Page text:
Madam Interrupts Spector Murder Trial

Published 12:00 am Monday, December 26, 2005

LOS ANGELES – A well-known madam made a surprise appearance at Phil Spector’s murder trial Wednesday and the judge ordered her to keep quiet about anything related to shooting victim Lana Clarkson or the case.

Jody “Babydol” Gibson, blond hair falling to her waist and wearing an extremely short mini skirt suit with a plunging neckline, appeared before Superior Court Judge Larry Paul Fidler, who has ruled that for now the defense may not call her as a witness.

Gibson, who was convicted in 2000 of pimping, would claim that Clarkson worked for her. The prosecution contends that an entry in her “black book” would be used to support the claim is a forgery.

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With jurors sent out of the courtroom, Gibson and her attorney argued that she should be allowed to talk to the press and promote an upcoming book about her life.

The judge said she remained a potential witness, and all witnesses have been ordered to not talk to the media.

“Especially because your testimony at this point is inadmissible,” he added, “it would be nothing but an attempt in my view to influence the jury. Even though they are under an order not to read articles, the possibility exists that they do.”

Spector, 67, is accused of shooting Clarkson in the mouth on Feb. 3, 2003, after she went home with him from her job as a nightclub hostess. Clarkson, 40, was a struggling actress most famous for her role in the 1985 cult film “Barbarian Queen.”

The courtroom confrontation, which interrupted testimony by a defense forensic expert on blood spatter, was sparked by Gibson’s decision to send e-mails to the press denouncing the court for keeping her off the witness stand.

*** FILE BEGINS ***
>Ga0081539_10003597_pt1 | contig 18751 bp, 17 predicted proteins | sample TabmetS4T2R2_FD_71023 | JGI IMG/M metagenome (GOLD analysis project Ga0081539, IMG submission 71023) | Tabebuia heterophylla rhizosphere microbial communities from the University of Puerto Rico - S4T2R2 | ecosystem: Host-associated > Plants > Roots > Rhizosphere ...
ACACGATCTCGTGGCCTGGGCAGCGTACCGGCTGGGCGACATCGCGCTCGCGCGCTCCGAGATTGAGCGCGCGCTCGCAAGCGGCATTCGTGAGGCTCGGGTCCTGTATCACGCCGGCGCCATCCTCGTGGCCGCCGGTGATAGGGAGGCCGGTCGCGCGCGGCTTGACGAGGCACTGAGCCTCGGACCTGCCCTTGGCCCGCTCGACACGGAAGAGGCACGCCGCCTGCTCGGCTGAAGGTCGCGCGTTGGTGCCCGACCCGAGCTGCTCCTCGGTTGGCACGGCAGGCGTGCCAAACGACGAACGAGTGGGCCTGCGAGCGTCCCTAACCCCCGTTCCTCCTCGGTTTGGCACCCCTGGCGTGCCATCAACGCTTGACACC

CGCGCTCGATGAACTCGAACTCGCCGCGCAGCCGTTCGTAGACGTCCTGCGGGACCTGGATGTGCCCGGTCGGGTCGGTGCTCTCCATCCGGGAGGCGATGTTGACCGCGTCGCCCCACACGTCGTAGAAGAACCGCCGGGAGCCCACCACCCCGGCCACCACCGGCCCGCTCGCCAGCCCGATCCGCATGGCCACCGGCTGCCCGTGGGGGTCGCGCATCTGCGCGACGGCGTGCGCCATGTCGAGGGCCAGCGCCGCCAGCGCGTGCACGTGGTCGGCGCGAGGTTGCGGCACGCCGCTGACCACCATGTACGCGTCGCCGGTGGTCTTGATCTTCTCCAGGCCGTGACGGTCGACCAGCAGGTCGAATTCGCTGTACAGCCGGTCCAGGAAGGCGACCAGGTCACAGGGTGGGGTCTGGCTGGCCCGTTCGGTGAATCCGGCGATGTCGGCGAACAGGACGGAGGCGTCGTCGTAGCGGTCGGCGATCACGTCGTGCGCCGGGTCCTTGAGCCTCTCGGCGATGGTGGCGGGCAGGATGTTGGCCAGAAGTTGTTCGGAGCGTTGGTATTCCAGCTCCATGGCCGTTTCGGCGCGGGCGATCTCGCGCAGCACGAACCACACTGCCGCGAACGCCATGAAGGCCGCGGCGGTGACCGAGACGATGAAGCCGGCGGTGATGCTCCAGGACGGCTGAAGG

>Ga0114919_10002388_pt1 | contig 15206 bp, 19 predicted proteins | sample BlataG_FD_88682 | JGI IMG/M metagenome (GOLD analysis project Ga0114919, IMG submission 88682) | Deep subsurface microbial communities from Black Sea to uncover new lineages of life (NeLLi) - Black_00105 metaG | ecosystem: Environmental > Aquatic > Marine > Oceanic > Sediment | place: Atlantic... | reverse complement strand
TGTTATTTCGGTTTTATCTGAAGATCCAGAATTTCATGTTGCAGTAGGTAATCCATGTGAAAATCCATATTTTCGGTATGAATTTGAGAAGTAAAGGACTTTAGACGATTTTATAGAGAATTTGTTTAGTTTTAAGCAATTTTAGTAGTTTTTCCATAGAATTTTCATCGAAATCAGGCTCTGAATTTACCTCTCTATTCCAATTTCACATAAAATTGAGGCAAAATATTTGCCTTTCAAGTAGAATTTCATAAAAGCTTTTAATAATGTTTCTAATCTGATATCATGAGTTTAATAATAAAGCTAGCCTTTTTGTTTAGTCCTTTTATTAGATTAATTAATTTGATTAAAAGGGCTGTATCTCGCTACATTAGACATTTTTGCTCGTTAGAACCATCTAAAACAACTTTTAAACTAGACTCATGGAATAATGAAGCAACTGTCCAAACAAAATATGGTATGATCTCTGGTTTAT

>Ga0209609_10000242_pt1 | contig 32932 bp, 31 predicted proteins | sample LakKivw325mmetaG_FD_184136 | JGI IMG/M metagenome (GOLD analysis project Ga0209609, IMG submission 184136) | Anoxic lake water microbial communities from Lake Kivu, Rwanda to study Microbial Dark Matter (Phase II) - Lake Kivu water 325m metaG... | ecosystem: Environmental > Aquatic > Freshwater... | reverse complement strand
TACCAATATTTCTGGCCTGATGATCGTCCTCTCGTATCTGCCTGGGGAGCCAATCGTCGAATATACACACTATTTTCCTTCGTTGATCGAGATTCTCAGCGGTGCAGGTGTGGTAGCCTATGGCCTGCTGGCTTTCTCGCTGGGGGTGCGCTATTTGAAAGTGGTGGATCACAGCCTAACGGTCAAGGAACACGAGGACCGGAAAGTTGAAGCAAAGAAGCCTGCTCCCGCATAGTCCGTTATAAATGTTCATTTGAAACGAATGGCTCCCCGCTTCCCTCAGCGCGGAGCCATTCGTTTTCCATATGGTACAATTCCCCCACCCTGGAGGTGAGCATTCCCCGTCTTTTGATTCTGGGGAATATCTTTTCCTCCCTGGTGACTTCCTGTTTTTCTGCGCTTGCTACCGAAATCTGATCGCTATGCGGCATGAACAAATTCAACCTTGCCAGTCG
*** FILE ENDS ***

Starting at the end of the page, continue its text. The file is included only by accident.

She told the judge her objective “was never to disrespect the court,” but she thought she had been completely excused.

The judge sternly told her: “You may not in any way, shape, form, touch upon, come close to, or talk about Lana Clarkson or anything dealing with the Phil Spector case. Other than that you’re free to talk about what you want,” he said, warning that she could be held in contempt.

During the appearance, Spector attorney Roger Rosen told the judge the defense did not intend to call Gibson because of his earlier ruling against her testimony.

The judge interrupted and said his ruling was that unless Spector testified and his testimony touched on Gibson, she would be irrelevant.

“Are you saying Mr. Spector is not going to testify?” asked the judge.

“I am not prepared to make that statement at this time,” Rosen said.

“If Mr. Spector testifies, her testimony might become relevant,” the judge said.

Rosen noted that the defense had given the court material outlining information Gibson could provide about Clarkson, but that the judge had ruled it out.

Fidler said he had received material and had placed it under seal. He has said her testimony would not only be prejudicial, but would be hurtful to Clarkson’s family.

Also Wednesday, blood spatter expert James Pex supported defense claims that authorities conducted a shoddy crime scene investigation.

Pex, retired director of the Oregon State Police Crime Lab, pointed to an overhead photo of Clarkson’s body slumped in a chair in Spector’s foyer with multiple technicians around her.

“There are so many people in this crime scene,” he said, noting that none wore protective booties.

“Liquid blood dries and when you walk on it you are going to transport it,” he said, adding that it could also be ground into the carpet.

He also faulted sheriff’s criminalists for using a chemical which illuminates blood that may not be visible to the naked eye. Pex said the chemical, Luminol, is effective only in situations where someone has been dragged or a scene has been cleaned with water. He said it is not useful in finding tiny blood spatter.

A service of the Associated Press(AP)